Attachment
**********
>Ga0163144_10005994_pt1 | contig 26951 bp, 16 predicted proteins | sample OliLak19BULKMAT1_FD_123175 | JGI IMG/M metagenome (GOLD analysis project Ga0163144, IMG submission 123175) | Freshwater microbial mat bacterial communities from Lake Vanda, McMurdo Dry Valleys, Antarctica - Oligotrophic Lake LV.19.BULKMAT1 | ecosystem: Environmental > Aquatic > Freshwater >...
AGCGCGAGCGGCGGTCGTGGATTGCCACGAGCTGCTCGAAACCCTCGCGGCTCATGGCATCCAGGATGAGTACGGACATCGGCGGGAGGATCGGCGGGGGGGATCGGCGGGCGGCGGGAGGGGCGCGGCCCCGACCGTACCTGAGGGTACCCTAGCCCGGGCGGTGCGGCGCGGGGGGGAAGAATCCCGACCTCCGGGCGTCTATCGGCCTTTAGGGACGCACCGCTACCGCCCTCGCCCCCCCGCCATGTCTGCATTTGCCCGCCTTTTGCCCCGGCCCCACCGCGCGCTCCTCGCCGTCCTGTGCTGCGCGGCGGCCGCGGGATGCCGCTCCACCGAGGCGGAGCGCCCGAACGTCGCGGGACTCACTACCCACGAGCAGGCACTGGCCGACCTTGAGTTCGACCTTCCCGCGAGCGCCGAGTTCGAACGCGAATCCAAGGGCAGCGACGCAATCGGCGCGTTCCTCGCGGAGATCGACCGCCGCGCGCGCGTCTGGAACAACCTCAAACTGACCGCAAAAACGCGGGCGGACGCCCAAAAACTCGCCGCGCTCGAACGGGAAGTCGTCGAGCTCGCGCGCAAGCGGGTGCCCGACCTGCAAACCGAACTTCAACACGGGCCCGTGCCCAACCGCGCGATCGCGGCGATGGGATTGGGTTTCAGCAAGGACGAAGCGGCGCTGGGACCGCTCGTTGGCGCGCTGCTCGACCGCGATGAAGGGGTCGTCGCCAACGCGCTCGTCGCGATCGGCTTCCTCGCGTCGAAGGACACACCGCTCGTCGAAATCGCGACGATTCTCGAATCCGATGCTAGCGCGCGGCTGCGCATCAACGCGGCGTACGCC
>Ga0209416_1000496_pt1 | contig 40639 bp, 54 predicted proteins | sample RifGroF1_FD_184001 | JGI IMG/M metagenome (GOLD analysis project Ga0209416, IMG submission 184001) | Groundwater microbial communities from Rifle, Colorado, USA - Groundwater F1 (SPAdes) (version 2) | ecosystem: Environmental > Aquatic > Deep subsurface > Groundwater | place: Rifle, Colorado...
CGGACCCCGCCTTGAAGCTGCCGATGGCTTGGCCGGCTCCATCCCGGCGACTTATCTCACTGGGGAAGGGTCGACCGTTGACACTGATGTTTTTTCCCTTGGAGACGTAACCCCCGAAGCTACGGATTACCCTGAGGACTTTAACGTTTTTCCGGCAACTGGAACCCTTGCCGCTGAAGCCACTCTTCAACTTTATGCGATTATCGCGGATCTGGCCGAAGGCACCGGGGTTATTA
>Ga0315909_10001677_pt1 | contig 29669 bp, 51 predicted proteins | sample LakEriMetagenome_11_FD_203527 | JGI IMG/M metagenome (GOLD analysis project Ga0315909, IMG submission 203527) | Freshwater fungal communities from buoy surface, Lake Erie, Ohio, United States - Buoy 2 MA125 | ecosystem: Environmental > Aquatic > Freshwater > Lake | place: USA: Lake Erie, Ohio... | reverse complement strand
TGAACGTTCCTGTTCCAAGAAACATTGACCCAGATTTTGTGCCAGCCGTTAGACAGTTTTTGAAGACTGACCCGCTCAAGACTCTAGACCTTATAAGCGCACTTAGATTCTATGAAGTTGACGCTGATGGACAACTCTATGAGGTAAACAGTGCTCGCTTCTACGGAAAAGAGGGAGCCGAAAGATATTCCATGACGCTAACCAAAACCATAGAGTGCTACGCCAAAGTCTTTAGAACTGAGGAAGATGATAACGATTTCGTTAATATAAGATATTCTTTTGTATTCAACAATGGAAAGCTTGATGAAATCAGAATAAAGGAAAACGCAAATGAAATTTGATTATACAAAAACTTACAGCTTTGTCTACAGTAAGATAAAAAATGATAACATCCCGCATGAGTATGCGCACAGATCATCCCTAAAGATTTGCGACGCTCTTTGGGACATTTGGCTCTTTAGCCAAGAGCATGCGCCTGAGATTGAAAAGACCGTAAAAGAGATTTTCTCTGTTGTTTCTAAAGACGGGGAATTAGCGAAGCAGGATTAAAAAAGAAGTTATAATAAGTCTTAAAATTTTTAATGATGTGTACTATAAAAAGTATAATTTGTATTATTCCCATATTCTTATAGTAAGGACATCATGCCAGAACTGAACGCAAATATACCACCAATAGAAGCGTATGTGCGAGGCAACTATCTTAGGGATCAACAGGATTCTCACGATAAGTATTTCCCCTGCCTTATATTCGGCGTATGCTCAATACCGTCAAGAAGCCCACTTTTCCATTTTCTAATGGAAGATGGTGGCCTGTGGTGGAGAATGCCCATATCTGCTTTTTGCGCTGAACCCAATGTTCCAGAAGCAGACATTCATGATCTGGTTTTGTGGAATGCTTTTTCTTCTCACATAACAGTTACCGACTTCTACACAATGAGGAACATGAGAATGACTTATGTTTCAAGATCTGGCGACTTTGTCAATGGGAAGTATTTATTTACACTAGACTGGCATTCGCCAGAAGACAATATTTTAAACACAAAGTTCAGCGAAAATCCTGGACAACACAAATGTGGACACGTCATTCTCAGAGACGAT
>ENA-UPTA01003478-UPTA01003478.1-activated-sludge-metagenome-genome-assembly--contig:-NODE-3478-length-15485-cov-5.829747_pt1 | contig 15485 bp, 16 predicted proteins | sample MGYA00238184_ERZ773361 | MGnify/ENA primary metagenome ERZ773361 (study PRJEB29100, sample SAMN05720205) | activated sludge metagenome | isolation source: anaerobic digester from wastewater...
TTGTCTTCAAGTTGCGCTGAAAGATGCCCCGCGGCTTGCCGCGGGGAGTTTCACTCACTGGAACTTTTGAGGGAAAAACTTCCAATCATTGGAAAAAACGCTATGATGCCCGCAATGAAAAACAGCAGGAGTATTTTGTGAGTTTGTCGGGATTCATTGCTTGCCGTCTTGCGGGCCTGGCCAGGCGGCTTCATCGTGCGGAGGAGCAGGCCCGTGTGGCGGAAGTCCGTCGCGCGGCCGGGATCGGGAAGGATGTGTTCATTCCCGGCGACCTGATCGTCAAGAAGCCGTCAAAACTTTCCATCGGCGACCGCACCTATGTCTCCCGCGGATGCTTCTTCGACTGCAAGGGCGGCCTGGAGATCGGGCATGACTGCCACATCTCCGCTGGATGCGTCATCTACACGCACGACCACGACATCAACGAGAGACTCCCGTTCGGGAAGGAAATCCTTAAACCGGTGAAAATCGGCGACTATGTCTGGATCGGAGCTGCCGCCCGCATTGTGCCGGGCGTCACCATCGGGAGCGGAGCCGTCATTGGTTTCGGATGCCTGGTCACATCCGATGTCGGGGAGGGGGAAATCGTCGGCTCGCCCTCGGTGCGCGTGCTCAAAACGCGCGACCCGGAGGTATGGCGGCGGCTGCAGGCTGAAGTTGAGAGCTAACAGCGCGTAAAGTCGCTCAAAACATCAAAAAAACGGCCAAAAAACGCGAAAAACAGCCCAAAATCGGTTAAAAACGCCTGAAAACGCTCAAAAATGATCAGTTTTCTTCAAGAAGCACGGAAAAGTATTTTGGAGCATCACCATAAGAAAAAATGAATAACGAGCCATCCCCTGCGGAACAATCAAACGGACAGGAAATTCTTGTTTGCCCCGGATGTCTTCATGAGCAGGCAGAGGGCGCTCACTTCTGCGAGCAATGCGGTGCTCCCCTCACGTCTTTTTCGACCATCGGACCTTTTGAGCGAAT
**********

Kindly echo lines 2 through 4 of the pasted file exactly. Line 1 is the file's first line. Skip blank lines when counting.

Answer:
AGCGCGAGCGGCGGTCGTGGATTGCCACGAGCTGCTCGAAACCCTCGCGGCTCATGGCATCCAGGATGAGTACGGACATCGGCGGGAGGATCGGCGGGGGGGATCGGCGGGCGGCGGGAGGGGCGCGGCCCCGACCGTACCTGAGGGTACCCTAGCCCGGGCGGTGCGGCGCGGGGGGGAAGAATCCCGACCTCCGGGCGTCTATCGGCCTTTAGGGACGCACCGCTACCGCCCTCGCCCCCCCGCCATGTCTGCATTTGCCCGCCTTTTGCCCCGGCCCCACCGCGCGCTCCTCGCCGTCCTGTGCTGCGCGGCGGCCGCGGGATGCCGCTCCACCGAGGCGGAGCGCCCGAACGTCGCGGGACTCACTACCCACGAGCAGGCACTGGCCGACCTTGAGTTCGACCTTCCCGCGAGCGCCGAGTTCGAACGCGAATCCAAGGGCAGCGACGCAATCGGCGCGTTCCTCGCGGAGATCGACCGCCGCGCGCGCGTCTGGAACAACCTCAAACTGACCGCAAAAACGCGGGCGGACGCCCAAAAACTCGCCGCGCTCGAACGGGAAGTCGTCGAGCTCGCGCGCAAGCGGGTGCCCGACCTGCAAACCGAACTTCAACACGGGCCCGTGCCCAACCGCGCGATCGCGGCGATGGGATTGGGTTTCAGCAAGGACGAAGCGGCGCTGGGACCGCTCGTTGGCGCGCTGCTCGACCGCGATGAAGGGGTCGTCGCCAACGCGCTCGTCGCGATCGGCTTCCTCGCGTCGAAGGACACACCGCTCGTCGAAATCGCGACGATTCTCGAATCCGATGCTAGCGCGCGGCTGCGCATCAACGCGGCGTACGCC
>Ga0209416_1000496_pt1 | contig 40639 bp, 54 predicted proteins | sample RifGroF1_FD_184001 | JGI IMG/M metagenome (GOLD analysis project Ga0209416, IMG submission 184001) | Groundwater microbial communities from Rifle, Colorado, USA - Groundwater F1 (SPAdes) (version 2) | ecosystem: Environmental > Aquatic > Deep subsurface > Groundwater | place: Rifle, Colorado...
CGGACCCCGCCTTGAAGCTGCCGATGGCTTGGCCGGCTCCATCCCGGCGACTTATCTCACTGGGGAAGGGTCGACCGTTGACACTGATGTTTTTTCCCTTGGAGACGTAACCCCCGAAGCTACGGATTACCCTGAGGACTTTAACGTTTTTCCGGCAACTGGAACCCTTGCCGCTGAAGCCACTCTTCAACTTTATGCGATTATCGCGGATCTGGCCGAAGGCACCGGGGTTATTA